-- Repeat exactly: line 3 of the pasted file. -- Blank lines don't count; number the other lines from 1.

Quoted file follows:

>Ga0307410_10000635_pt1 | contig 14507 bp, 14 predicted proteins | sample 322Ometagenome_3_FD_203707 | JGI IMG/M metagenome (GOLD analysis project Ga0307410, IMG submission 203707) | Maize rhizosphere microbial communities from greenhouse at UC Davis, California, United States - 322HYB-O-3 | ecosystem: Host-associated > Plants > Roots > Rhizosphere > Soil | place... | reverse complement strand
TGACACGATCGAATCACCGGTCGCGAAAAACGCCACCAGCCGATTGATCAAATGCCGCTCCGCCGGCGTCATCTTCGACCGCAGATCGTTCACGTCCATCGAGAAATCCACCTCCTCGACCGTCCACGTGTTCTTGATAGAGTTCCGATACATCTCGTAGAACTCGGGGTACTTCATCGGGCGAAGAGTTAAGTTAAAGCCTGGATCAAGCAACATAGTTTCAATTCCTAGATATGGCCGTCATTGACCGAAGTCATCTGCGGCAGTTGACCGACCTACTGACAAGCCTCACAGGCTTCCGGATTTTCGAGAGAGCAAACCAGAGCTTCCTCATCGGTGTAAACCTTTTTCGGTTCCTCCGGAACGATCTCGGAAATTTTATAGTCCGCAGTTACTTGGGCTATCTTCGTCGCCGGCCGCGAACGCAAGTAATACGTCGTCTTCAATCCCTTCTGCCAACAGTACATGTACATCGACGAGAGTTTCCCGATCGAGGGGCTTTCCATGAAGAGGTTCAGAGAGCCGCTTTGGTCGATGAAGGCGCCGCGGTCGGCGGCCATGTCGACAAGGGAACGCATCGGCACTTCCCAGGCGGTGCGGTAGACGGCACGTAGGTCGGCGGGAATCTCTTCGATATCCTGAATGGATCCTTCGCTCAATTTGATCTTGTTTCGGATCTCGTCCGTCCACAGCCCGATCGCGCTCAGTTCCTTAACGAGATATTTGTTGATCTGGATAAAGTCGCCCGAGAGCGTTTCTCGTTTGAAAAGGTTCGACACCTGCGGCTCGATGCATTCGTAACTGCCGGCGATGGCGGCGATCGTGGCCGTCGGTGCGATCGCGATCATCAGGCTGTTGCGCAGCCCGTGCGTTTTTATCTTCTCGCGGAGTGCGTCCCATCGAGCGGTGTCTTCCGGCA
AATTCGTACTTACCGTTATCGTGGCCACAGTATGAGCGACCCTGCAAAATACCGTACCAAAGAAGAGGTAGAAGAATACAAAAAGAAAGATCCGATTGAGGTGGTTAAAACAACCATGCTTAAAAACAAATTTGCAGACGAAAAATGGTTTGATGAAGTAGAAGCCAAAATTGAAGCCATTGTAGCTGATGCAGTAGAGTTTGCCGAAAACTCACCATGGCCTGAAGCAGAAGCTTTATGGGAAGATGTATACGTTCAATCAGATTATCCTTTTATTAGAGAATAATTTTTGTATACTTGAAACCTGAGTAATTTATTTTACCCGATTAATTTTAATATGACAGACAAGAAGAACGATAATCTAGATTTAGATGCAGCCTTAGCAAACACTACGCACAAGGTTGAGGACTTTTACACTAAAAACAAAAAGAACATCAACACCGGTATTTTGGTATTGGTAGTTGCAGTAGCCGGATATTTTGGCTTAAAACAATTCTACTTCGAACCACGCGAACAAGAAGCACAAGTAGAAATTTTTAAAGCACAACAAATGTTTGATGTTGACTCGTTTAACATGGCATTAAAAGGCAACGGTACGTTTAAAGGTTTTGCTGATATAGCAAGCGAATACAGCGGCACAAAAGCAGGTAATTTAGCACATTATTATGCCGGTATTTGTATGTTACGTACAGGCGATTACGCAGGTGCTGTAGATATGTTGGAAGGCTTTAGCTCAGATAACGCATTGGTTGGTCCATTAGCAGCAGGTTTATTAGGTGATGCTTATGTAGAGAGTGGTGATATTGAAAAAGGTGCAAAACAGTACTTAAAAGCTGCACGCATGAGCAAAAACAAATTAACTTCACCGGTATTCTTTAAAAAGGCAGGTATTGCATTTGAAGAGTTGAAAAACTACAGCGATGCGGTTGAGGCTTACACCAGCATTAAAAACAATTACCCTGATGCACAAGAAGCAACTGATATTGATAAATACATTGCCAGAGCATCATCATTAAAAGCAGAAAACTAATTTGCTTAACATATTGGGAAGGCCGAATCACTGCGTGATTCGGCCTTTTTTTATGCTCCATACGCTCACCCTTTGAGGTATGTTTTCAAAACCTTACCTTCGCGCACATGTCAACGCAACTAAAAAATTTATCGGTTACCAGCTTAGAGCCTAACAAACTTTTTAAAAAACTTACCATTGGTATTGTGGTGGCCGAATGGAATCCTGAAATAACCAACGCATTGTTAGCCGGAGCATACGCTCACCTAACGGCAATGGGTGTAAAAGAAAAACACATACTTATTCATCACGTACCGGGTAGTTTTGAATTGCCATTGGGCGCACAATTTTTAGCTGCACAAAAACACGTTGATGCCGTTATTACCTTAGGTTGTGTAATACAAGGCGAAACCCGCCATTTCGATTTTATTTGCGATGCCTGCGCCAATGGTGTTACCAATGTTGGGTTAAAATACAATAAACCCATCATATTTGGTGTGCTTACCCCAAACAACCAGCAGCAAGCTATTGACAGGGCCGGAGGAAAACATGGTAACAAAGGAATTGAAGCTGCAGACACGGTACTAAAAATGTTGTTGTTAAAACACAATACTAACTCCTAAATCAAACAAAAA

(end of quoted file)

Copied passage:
AATTCGTACTTACCGTTATCGTGGCCACAGTATGAGCGACCCTGCAAAATACCGTACCAAAGAAGAGGTAGAAGAATACAAAAAGAAAGATCCGATTGAGGTGGTTAAAACAACCATGCTTAAAAACAAATTTGCAGACGAAAAATGGTTTGATGAAGTAGAAGCCAAAATTGAAGCCATTGTAGCTGATGCAGTAGAGTTTGCCGAAAACTCACCATGGCCTGAAGCAGAAGCTTTATGGGAAGATGTATACGTTCAATCAGATTATCCTTTTATTAGAGAATAATTTTTGTATACTTGAAACCTGAGTAATTTATTTTACCCGATTAATTTTAATATGACAGACAAGAAGAACGATAATCTAGATTTAGATGCAGCCTTAGCAAACACTACGCACAAGGTTGAGGACTTTTACACTAAAAACAAAAAGAACATCAACACCGGTATTTTGGTATTGGTAGTTGCAGTAGCCGGATATTTTGGCTTAAAACAATTCTACTTCGAACCACGCGAACAAGAAGCACAAGTAGAAATTTTTAAAGCACAACAAATGTTTGATGTTGACTCGTTTAACATGGCATTAAAAGGCAACGGTACGTTTAAAGGTTTTGCTGATATAGCAAGCGAATACAGCGGCACAAAAGCAGGTAATTTAGCACATTATTATGCCGGTATTTGTATGTTACGTACAGGCGATTACGCAGGTGCTGTAGATATGTTGGAAGGCTTTAGCTCAGATAACGCATTGGTTGGTCCATTAGCAGCAGGTTTATTAGGTGATGCTTATGTAGAGAGTGGTGATATTGAAAAAGGTGCAAAACAGTACTTAAAAGCTGCACGCATGAGCAAAAACAAATTAACTTCACCGGTATTCTTTAAAAAGGCAGGTATTGCATTTGAAGAGTTGAAAAACTACAGCGATGCGGTTGAGGCTTACACCAGCATTAAAAACAATTACCCTGATGCACAAGAAGCAACTGATATTGATAAATACATTGCCAGAGCATCATCATTAAAAGCAGAAAACTAATTTGCTTAACATATTGGGAAGGCCGAATCACTGCGTGATTCGGCCTTTTTTTATGCTCCATACGCTCACCCTTTGAGGTATGTTTTCAAAACCTTACCTTCGCGCACATGTCAACGCAACTAAAAAATTTATCGGTTACCAGCTTAGAGCCTAACAAACTTTTTAAAAAACTTACCATTGGTATTGTGGTGGCCGAATGGAATCCTGAAATAACCAACGCATTGTTAGCCGGAGCATACGCTCACCTAACGGCAATGGGTGTAAAAGAAAAACACATACTTATTCATCACGTACCGGGTAGTTTTGAATTGCCATTGGGCGCACAATTTTTAGCTGCACAAAAACACGTTGATGCCGTTATTACCTTAGGTTGTGTAATACAAGGCGAAACCCGCCATTTCGATTTTATTTGCGATGCCTGCGCCAATGGTGTTACCAATGTTGGGTTAAAATACAATAAACCCATCATATTTGGTGTGCTTACCCCAAACAACCAGCAGCAAGCTATTGACAGGGCCGGAGGAAAACATGGTAACAAAGGAATTGAAGCTGCAGACACGGTACTAAAAATGTTGTTGTTAAAACACAATACTAACTCCTAAATCAAACAAAAA